The visit from these Nobel Laureates has immensely helped our international reputation. For instance, we hold a conference every two years and invite these Nobel laureates; however, due to their very busy schedules, they often cannot attend. Instead, they forward our invitation to all of their relevant email contacts. This is truly inspiring and is an incredible international network for the UAEGDA to gain exposure and support from. I always make sure to keep close ties across our local and global network which includes specialists in areas such as oncology, podiatry, and anaesthesia to name a few. For these people, we take the time to create an executive summary describing our current projects, as we understand how valuable their time is and they cannot read through everything. The responses from all of these people have been truly inspiring as they remember that everything that we do is free of charge and for people in need. A few years ago, this resulted in a request from the former Minister of Health in the UK, asking for us to be included in a paper for an American public peer-reviewed journal highlighting the UAEGDA as one of the five best practice community engagement organizations for enforcing legislation. In addition to this, we were the only non-profit organization represented.
Finally, what makes the UAEGDA unique is our scientific advisory board which gives complete authority with one exception, which is approving the budget. This creates a strong and collaborative environment where people can tell me honestly whether a particular project or piece of research is worthwhile and so on.
According to the global gene association, there are approximately 7,000 rare diseases and disorders, and more being discovered daily. What are the key challenges faced by rare disease patients in the UAE?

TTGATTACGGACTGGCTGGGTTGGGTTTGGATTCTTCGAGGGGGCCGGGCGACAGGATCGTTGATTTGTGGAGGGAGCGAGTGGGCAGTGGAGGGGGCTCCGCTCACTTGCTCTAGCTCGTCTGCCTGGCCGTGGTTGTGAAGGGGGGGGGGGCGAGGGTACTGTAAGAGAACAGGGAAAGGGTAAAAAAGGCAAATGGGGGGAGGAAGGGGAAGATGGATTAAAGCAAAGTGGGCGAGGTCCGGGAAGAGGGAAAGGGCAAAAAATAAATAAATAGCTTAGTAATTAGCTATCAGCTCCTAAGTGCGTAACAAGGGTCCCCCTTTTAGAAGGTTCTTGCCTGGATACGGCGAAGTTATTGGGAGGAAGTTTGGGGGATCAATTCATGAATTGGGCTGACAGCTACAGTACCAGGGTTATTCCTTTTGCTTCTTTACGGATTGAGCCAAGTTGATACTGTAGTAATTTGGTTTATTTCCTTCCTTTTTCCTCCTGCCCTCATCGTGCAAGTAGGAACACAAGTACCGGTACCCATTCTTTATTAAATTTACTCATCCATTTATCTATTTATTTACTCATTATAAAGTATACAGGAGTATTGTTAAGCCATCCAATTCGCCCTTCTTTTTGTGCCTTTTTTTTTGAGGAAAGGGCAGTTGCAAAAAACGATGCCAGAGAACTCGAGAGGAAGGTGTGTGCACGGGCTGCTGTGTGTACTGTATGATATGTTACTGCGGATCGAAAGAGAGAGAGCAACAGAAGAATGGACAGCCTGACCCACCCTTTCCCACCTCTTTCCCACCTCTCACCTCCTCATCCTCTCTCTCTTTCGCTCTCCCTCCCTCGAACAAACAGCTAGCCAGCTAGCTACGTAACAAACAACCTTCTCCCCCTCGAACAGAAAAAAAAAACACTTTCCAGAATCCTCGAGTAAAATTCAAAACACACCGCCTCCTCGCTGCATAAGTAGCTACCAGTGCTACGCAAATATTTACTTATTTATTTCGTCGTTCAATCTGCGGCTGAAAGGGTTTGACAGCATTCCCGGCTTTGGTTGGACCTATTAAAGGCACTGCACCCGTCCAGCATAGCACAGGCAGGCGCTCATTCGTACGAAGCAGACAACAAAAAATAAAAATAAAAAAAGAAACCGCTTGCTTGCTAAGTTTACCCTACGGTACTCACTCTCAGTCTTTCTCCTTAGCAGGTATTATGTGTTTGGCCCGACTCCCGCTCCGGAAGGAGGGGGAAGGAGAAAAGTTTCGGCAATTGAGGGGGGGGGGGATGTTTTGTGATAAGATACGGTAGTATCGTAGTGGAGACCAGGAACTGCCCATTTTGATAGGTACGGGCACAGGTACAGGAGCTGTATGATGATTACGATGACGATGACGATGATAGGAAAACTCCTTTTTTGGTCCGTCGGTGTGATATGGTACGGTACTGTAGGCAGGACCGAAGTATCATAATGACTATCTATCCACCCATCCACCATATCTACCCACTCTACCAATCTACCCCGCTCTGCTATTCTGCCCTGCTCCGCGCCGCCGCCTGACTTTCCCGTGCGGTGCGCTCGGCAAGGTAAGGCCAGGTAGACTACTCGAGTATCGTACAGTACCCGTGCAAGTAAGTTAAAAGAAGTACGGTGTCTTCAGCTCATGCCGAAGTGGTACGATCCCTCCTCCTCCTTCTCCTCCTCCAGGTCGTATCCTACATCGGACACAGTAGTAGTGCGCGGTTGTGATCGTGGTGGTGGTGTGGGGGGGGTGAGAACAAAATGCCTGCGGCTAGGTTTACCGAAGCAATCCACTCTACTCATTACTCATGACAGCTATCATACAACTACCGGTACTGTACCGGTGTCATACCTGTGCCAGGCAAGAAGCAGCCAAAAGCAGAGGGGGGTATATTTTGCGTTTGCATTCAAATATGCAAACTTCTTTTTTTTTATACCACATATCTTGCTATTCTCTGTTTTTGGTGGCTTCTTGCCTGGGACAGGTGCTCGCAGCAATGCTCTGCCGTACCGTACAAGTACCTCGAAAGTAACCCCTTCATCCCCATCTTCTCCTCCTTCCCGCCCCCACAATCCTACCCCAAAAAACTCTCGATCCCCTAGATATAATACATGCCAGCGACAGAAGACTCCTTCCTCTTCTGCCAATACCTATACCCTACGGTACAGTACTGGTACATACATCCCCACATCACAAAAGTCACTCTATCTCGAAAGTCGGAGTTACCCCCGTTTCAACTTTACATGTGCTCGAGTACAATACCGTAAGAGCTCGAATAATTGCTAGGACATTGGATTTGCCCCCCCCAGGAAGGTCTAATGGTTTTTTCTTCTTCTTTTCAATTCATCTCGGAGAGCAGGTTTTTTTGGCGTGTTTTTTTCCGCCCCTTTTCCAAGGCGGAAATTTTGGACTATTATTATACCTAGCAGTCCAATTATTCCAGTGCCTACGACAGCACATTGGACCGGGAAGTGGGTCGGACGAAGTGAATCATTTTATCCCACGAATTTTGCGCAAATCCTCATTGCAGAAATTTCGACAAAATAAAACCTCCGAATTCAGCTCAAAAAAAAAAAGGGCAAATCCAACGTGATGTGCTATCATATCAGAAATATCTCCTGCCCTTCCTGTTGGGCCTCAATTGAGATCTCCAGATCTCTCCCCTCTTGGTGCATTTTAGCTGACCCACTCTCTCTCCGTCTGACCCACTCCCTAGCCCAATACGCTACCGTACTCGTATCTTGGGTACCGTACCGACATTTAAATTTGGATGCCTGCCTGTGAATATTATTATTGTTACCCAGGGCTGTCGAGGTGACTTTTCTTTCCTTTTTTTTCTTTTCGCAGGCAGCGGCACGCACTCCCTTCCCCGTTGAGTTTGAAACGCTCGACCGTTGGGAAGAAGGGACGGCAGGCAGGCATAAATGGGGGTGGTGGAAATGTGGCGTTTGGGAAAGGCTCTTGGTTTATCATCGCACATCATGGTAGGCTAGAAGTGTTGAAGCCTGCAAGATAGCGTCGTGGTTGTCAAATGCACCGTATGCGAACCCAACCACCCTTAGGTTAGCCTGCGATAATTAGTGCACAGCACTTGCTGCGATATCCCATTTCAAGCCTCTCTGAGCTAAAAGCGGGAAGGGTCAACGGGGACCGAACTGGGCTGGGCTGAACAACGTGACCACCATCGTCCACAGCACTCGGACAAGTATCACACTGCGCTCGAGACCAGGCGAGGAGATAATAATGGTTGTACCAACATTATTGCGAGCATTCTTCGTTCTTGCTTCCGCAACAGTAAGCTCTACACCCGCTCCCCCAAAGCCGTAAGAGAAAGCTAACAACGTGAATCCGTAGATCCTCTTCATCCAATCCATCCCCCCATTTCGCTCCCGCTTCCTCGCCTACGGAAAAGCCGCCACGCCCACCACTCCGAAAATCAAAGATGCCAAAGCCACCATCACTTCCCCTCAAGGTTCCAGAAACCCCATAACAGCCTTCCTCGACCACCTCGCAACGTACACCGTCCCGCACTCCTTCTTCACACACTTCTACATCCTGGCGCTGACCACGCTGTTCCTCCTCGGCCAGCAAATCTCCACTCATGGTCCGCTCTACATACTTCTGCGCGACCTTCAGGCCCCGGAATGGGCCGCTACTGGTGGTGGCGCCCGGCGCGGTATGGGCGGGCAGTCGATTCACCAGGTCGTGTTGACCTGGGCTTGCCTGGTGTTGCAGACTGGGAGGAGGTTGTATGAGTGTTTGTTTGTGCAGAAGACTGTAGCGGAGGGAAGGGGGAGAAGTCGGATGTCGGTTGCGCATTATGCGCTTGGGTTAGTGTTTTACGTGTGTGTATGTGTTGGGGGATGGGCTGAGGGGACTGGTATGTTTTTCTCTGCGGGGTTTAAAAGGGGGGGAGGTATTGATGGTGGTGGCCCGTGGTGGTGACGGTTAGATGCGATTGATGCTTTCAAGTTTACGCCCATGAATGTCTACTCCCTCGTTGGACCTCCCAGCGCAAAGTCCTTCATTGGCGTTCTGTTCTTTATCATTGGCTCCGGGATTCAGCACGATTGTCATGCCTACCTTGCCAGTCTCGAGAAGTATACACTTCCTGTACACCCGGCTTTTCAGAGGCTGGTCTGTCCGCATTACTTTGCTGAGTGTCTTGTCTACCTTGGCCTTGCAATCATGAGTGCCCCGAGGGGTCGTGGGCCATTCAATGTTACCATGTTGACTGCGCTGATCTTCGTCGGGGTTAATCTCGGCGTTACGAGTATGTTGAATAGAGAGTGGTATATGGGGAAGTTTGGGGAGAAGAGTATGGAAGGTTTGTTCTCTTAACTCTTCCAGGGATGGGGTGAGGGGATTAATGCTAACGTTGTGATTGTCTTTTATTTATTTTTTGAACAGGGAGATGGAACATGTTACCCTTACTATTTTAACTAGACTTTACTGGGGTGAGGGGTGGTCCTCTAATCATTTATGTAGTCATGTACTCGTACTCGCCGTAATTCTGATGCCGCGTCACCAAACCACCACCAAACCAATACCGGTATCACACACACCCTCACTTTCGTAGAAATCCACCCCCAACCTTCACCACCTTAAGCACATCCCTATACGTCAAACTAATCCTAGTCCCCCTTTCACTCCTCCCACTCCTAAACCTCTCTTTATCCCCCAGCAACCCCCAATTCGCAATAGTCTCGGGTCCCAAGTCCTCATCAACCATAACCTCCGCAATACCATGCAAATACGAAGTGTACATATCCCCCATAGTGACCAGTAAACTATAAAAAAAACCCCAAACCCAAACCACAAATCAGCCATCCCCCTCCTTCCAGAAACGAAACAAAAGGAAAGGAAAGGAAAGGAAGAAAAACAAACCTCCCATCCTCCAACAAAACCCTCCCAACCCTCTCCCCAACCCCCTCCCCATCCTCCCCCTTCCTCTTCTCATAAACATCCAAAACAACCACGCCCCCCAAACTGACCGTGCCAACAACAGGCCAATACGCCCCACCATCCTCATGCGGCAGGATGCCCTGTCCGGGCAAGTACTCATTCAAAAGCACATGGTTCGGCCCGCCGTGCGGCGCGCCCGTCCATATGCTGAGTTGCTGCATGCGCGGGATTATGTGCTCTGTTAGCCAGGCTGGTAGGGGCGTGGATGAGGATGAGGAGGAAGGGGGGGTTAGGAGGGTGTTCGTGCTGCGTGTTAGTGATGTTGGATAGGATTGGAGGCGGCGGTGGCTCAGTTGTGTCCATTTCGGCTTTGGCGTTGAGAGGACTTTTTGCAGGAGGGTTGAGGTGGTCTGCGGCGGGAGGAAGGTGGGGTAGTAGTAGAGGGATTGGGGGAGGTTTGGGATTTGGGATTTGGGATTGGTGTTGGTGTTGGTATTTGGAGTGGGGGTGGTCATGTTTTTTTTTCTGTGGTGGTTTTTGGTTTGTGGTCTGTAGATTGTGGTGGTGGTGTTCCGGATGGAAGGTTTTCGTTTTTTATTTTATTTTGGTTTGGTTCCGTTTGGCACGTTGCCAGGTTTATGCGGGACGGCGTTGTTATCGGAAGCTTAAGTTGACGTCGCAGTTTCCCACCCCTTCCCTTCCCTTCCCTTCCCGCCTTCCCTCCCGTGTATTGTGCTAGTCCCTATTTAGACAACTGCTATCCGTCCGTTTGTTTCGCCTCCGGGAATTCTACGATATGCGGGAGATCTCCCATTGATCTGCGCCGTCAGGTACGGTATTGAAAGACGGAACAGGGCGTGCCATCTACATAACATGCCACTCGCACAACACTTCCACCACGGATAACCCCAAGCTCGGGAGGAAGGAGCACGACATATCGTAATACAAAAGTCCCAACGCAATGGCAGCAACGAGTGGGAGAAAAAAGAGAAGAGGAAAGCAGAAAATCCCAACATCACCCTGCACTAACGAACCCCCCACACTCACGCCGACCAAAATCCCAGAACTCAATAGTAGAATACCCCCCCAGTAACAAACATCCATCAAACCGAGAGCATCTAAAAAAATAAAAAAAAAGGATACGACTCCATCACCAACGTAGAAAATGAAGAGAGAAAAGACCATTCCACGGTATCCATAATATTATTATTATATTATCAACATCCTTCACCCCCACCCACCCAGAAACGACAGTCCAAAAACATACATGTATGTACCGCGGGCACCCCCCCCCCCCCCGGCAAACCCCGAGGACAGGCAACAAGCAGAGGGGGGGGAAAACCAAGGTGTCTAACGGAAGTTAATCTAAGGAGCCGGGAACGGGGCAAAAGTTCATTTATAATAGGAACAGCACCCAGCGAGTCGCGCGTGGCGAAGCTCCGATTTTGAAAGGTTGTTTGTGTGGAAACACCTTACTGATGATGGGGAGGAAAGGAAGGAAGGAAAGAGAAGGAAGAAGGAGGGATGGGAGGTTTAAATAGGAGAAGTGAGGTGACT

With a greater understanding of gene makeup, gene expression and pharmacogenomics we have realized that ethnicity plays an important role in mutation. There may be different types of mutations that have yet to be discovered. Our challenge in the UAE and something that in the past has made me unpopular with US screening companies is that I do not recommend the majority of screenings available to my patients. The reason being due to a lack of fair representation of my ethnicity in their primary research samples through which they have identified the high-risk mutations related to specific types of cancer. As a result of this, we decided to conduct (in collaboration with another organization) our own research on 49 patients within GCC who all had a family history of breast cancer, were at high risk of breast cancer, of were breast cancer survivors. When we ran a genome sequencing for these test groups, we identified 21 new mutations related to females in the Middle East that increase the risk of developing breast cancer. As a result, this has greatly impacted the management of cases, the choice of medication, and the diagnosis rate for breast cancer in my own people. Over the past five years, the prognosis rate has risen from 60 to 80 percent.
Another unique aspect of the UAE, and what I believe to be a great advantage over other markets, such as the US, is the UAE will rarely delay a law. They will start with an initial law, however, there is great flexibility in modifying these laws. This flexibility in enforcing laws and modifying them according to the needs of the people is what makes UAE healthcare services extremely attractive. For instance, let’s say there is a law restricting a service provider in some fashion, this company can freely discuss the issue with a key decision-maker, and as long there is no conflict it is likely to be modified. Some people see the healthcare system in the UAE as fragmented, however, in my opinion, it is a golden opportunity. We have the Abu Dhabi health authority (HAAD), the DHA and a Minister. This gives us options which in turn provides opportunities.